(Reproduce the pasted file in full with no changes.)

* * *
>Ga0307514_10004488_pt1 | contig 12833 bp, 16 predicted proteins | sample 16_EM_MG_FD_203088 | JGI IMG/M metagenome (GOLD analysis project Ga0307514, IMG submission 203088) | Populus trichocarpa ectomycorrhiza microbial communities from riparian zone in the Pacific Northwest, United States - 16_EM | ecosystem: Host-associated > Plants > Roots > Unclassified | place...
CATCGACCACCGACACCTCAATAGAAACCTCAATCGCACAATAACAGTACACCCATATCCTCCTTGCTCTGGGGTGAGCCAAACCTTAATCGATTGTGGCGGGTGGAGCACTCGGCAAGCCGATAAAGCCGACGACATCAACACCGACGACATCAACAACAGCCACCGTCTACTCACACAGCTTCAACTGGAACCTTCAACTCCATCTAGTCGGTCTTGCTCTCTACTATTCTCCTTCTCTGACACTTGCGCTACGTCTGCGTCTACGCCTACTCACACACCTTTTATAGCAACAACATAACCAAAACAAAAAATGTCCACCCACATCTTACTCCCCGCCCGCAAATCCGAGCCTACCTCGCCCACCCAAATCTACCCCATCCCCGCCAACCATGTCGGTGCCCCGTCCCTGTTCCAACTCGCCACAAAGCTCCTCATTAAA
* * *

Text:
>Ga0307514_10004488_pt1 | contig 12833 bp, 16 predicted proteins | sample 16_EM_MG_FD_203088 | JGI IMG/M metagenome (GOLD analysis project Ga0307514, IMG submission 203088) | Populus trichocarpa ectomycorrhiza microbial communities from riparian zone in the Pacific Northwest, United States - 16_EM | ecosystem: Host-associated > Plants > Roots > Unclassified | place...
CATCGACCACCGACACCTCAATAGAAACCTCAATCGCACAATAACAGTACACCCATATCCTCCTTGCTCTGGGGTGAGCCAAACCTTAATCGATTGTGGCGGGTGGAGCACTCGGCAAGCCGATAAAGCCGACGACATCAACACCGACGACATCAACAACAGCCACCGTCTACTCACACAGCTTCAACTGGAACCTTCAACTCCATCTAGTCGGTCTTGCTCTCTACTATTCTCCTTCTCTGACACTTGCGCTACGTCTGCGTCTACGCCTACTCACACACCTTTTATAGCAACAACATAACCAAAACAAAAAATGTCCACCCACATCTTACTCCCCGCCCGCAAATCCGAGCCTACCTCGCCCACCCAAATCTACCCCATCCCCGCCAACCATGTCGGTGCCCCGTCCCTGTTCCAACTCGCCACAAAGCTCCTCATTAAA